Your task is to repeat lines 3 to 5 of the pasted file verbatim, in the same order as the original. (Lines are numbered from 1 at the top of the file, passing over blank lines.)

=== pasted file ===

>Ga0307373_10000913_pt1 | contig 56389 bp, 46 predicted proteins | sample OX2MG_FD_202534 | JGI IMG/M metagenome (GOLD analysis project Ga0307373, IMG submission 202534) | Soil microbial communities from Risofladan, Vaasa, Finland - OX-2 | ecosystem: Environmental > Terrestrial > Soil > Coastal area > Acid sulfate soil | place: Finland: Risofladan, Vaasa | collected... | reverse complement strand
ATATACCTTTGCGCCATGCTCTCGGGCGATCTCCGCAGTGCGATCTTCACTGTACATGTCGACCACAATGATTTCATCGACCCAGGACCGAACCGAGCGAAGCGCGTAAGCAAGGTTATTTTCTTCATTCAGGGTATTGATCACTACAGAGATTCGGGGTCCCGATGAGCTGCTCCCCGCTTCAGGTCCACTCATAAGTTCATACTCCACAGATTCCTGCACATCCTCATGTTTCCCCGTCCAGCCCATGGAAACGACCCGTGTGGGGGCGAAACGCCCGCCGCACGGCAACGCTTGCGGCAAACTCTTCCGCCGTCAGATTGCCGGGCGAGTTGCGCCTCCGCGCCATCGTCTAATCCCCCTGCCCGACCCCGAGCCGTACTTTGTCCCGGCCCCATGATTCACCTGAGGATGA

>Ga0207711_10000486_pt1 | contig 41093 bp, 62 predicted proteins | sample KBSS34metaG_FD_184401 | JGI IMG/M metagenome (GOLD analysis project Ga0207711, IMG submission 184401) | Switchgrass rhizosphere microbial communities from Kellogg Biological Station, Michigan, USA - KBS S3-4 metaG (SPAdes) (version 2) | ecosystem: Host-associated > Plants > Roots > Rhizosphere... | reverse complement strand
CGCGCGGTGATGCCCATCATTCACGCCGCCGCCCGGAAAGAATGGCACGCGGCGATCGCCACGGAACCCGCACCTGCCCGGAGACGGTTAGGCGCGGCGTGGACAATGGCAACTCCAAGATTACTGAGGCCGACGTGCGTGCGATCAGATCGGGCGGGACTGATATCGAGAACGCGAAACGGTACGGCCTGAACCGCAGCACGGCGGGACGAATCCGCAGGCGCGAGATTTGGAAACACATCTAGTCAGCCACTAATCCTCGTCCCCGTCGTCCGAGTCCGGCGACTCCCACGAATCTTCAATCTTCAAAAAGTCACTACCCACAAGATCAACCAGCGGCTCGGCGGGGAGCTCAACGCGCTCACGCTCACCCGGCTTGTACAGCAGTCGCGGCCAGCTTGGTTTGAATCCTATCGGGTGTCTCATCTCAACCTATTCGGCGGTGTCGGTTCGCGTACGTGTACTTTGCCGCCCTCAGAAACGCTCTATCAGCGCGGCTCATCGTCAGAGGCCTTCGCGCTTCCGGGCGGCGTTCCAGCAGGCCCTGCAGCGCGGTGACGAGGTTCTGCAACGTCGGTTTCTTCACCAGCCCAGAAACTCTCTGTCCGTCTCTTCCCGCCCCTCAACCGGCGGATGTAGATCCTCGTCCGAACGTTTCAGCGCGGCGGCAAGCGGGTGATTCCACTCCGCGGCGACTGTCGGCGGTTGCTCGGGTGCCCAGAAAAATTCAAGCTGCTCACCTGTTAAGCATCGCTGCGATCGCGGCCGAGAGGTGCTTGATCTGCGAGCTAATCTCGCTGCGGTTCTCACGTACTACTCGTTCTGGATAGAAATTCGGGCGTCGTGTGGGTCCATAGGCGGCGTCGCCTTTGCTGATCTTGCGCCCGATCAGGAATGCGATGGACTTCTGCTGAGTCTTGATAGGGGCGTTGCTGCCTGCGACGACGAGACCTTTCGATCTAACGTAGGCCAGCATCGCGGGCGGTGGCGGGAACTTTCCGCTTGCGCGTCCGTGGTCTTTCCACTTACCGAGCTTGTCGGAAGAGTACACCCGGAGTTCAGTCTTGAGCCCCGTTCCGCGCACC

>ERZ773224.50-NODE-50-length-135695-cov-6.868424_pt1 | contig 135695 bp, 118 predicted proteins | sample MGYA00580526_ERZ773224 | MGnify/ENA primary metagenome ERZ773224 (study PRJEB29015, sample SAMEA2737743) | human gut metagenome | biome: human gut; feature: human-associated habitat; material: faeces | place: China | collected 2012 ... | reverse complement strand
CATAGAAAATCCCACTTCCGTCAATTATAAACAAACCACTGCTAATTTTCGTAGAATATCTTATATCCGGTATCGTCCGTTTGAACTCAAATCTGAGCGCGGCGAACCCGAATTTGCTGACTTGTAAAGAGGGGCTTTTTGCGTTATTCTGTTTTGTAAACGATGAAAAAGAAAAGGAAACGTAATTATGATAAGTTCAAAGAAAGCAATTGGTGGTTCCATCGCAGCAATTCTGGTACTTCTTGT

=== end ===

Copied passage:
>Ga0207711_10000486_pt1 | contig 41093 bp, 62 predicted proteins | sample KBSS34metaG_FD_184401 | JGI IMG/M metagenome (GOLD analysis project Ga0207711, IMG submission 184401) | Switchgrass rhizosphere microbial communities from Kellogg Biological Station, Michigan, USA - KBS S3-4 metaG (SPAdes) (version 2) | ecosystem: Host-associated > Plants > Roots > Rhizosphere... | reverse complement strand
CGCGCGGTGATGCCCATCATTCACGCCGCCGCCCGGAAAGAATGGCACGCGGCGATCGCCACGGAACCCGCACCTGCCCGGAGACGGTTAGGCGCGGCGTGGACAATGGCAACTCCAAGATTACTGAGGCCGACGTGCGTGCGATCAGATCGGGCGGGACTGATATCGAGAACGCGAAACGGTACGGCCTGAACCGCAGCACGGCGGGACGAATCCGCAGGCGCGAGATTTGGAAACACATCTAGTCAGCCACTAATCCTCGTCCCCGTCGTCCGAGTCCGGCGACTCCCACGAATCTTCAATCTTCAAAAAGTCACTACCCACAAGATCAACCAGCGGCTCGGCGGGGAGCTCAACGCGCTCACGCTCACCCGGCTTGTACAGCAGTCGCGGCCAGCTTGGTTTGAATCCTATCGGGTGTCTCATCTCAACCTATTCGGCGGTGTCGGTTCGCGTACGTGTACTTTGCCGCCCTCAGAAACGCTCTATCAGCGCGGCTCATCGTCAGAGGCCTTCGCGCTTCCGGGCGGCGTTCCAGCAGGCCCTGCAGCGCGGTGACGAGGTTCTGCAACGTCGGTTTCTTCACCAGCCCAGAAACTCTCTGTCCGTCTCTTCCCGCCCCTCAACCGGCGGATGTAGATCCTCGTCCGAACGTTTCAGCGCGGCGGCAAGCGGGTGATTCCACTCCGCGGCGACTGTCGGCGGTTGCTCGGGTGCCCAGAAAAATTCAAGCTGCTCACCTGTTAAGCATCGCTGCGATCGCGGCCGAGAGGTGCTTGATCTGCGAGCTAATCTCGCTGCGGTTCTCACGTACTACTCGTTCTGGATAGAAATTCGGGCGTCGTGTGGGTCCATAGGCGGCGTCGCCTTTGCTGATCTTGCGCCCGATCAGGAATGCGATGGACTTCTGCTGAGTCTTGATAGGGGCGTTGCTGCCTGCGACGACGAGACCTTTCGATCTAACGTAGGCCAGCATCGCGGGCGGTGGCGGGAACTTTCCGCTTGCGCGTCCGTGGTCTTTCCACTTACCGAGCTTGTCGGAAGAGTACACCCGGAGTTCAGTCTTGAGCCCCGTTCCGCGCACC

>ERZ773224.50-NODE-50-length-135695-cov-6.868424_pt1 | contig 135695 bp, 118 predicted proteins | sample MGYA00580526_ERZ773224 | MGnify/ENA primary metagenome ERZ773224 (study PRJEB29015, sample SAMEA2737743) | human gut metagenome | biome: human gut; feature: human-associated habitat; material: faeces | place: China | collected 2012 ... | reverse complement strand